“What I think is, Ted, we’re going to have to probably sue you for breach of contract.” I say this calmly, but I’m not calm. “Have to tie your house up for a couple of years while the market drops, and let you convalesce at home.” All baloney, of course. We’ve never sued the first client. It’s business suicide. Instead, you simply bag your 3%, of which I get half, exactly $2,325, maybe make a worthless complaint to the state realty board, and forget about it.

“Well, you have to do what you have to do, I guess,” Ted says. I’m sure he’s standing once again at the rumpus room window in a sleeveless sweater and chinos, mooning out at his pergola, his luau torches and the bamboo curtain he’s just breached in a big way. I wonder if the Koreans even bothered to walk out back last night. Although a big lighted prison might’ve made them feel safer. They aren’t fools.

“Ted, I don’t know what to say.” The noisy eaters in the next room have started back tink-tink-tinking their flatware, mouths full of pancakes, blabbing about how the berm-improvements work between here and Rochester’ll “impact” on driving times to the Falls. Suddenly my chill is over and I’m hot as a sauna bath.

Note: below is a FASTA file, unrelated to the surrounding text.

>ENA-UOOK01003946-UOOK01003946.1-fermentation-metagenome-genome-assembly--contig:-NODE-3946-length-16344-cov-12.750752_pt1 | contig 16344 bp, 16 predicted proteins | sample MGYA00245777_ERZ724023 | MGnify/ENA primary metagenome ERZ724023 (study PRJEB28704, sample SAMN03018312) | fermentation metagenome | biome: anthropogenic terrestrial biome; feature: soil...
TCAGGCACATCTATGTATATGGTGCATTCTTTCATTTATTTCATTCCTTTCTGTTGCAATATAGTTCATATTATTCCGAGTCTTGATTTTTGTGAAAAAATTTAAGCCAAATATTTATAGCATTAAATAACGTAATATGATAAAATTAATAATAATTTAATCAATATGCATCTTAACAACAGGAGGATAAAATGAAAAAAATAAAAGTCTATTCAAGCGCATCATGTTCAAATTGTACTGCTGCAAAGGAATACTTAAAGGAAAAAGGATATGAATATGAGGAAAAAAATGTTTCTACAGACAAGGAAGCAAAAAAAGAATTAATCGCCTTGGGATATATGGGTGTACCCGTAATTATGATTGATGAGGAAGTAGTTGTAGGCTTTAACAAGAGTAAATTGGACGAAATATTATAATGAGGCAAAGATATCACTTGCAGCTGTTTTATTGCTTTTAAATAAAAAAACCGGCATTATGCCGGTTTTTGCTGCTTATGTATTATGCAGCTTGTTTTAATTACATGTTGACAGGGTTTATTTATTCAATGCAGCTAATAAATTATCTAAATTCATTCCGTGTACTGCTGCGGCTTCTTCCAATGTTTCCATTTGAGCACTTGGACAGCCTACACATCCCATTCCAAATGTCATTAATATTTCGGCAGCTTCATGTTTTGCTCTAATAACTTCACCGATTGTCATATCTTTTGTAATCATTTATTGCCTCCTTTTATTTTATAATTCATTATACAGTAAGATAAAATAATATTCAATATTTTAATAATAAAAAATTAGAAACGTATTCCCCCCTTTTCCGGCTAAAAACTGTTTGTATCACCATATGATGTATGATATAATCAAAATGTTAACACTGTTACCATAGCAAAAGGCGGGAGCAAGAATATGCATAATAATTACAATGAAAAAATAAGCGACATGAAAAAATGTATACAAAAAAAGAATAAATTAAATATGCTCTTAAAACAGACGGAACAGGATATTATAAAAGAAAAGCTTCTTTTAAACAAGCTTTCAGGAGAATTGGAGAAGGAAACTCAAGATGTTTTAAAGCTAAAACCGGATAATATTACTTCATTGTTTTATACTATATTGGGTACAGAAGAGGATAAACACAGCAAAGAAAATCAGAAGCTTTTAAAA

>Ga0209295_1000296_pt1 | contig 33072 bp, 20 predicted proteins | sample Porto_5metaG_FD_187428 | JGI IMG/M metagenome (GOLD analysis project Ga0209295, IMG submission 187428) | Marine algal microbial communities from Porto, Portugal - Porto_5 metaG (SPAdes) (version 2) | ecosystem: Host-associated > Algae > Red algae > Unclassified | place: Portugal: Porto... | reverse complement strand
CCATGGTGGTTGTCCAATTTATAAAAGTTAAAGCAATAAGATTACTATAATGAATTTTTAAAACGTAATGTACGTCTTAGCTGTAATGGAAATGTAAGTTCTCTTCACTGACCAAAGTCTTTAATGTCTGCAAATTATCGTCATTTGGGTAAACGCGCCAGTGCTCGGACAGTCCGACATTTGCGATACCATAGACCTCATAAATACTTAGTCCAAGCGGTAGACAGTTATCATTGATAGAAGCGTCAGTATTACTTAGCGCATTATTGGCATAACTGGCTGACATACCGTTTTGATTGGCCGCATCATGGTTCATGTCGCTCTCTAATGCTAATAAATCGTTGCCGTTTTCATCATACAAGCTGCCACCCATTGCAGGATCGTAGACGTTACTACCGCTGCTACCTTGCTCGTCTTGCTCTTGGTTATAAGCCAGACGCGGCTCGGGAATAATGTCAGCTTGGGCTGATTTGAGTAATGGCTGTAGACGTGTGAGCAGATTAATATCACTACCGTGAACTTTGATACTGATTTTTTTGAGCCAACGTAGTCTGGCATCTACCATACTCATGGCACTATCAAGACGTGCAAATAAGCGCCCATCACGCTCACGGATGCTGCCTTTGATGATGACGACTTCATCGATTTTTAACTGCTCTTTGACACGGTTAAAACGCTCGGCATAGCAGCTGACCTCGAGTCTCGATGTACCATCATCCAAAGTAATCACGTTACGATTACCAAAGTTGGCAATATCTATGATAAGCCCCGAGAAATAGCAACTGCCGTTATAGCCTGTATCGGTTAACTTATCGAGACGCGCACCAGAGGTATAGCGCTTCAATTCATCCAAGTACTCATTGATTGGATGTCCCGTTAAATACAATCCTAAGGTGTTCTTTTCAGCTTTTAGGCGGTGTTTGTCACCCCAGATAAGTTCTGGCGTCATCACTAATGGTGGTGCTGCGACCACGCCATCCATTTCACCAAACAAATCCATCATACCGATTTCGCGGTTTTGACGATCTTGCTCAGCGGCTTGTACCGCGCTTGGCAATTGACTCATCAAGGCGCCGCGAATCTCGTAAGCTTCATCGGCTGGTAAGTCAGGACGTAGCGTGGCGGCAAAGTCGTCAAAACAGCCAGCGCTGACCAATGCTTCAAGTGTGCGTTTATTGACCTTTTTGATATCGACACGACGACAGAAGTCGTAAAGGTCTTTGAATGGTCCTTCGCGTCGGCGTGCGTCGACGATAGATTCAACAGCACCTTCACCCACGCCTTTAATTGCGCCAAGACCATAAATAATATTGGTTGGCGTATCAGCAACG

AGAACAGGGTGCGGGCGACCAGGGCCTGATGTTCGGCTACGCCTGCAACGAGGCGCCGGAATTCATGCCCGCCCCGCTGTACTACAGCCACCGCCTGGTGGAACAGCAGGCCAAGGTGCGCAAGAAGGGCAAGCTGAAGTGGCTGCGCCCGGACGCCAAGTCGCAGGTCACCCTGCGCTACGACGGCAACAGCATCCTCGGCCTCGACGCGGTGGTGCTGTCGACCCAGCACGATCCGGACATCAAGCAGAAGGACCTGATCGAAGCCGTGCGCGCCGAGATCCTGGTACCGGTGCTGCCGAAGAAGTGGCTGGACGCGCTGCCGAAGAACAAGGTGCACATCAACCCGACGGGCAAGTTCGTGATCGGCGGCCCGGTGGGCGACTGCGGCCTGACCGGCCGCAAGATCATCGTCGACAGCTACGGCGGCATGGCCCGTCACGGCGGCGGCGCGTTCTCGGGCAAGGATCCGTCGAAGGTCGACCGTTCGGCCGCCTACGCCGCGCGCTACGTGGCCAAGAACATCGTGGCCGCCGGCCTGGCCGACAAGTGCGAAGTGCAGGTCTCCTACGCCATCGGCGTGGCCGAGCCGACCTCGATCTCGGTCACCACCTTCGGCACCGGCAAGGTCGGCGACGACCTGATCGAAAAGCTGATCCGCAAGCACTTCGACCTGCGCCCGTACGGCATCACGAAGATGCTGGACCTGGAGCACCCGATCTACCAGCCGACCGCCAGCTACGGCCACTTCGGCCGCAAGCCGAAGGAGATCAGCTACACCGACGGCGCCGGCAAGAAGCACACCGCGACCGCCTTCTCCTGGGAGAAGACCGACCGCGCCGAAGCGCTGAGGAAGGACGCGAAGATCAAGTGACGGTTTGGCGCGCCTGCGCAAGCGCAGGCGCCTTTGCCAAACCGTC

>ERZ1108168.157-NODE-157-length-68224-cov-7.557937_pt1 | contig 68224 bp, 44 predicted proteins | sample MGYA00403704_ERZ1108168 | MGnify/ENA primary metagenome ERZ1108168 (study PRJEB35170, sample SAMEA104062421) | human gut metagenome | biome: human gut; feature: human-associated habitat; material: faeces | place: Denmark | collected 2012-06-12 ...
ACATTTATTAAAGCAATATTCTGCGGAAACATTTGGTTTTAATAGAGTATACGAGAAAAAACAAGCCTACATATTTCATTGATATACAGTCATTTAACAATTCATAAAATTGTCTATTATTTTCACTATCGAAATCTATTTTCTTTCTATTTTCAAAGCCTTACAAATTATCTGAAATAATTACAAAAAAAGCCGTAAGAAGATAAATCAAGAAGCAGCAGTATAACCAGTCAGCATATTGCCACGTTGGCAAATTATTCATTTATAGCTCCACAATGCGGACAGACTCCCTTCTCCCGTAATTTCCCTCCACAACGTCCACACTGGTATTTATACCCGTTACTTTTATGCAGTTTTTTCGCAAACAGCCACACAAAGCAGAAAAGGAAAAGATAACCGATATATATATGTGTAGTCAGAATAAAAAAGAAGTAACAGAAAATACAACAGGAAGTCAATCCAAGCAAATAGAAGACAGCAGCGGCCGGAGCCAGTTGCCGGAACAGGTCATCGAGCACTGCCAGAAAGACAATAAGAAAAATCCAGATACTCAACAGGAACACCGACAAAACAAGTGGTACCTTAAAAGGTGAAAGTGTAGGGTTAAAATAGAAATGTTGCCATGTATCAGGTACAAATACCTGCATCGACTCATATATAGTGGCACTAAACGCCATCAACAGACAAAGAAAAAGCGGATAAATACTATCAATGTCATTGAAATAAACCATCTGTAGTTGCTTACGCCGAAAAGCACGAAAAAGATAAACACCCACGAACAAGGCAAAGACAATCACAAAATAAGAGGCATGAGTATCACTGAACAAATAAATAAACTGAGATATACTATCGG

“You might just feel happy for me, Frank, instead of suing me. I’ll probably be dead in a year. So it’s good I sold my house. I can go live with my son now.”

“I really just wanted to sell it for you, Ted.” I am made lightheaded at the unexpected arousal of death. “I’ve got it sold, in fact,” I say faintly.

“You’ll find them another house, Frank. I didn’t think they much liked it here.”

I push my fingertips hard onto the stack of year-old Annie Get Your Gun tickets. Someone, I see, has slid the copy of Achieve Super Marital Sex underneath the stack, with old Mr. Pleasure Unit’s happy face peeking upward. “They liked it a lot,” I say, thinking about Betty Hutton in a cowboy hat. “They were cautious, but they’re sure now. I hope your Koreans are that reliable.”

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Alice
Great book, nicely written and thank you BooksVooks for uploading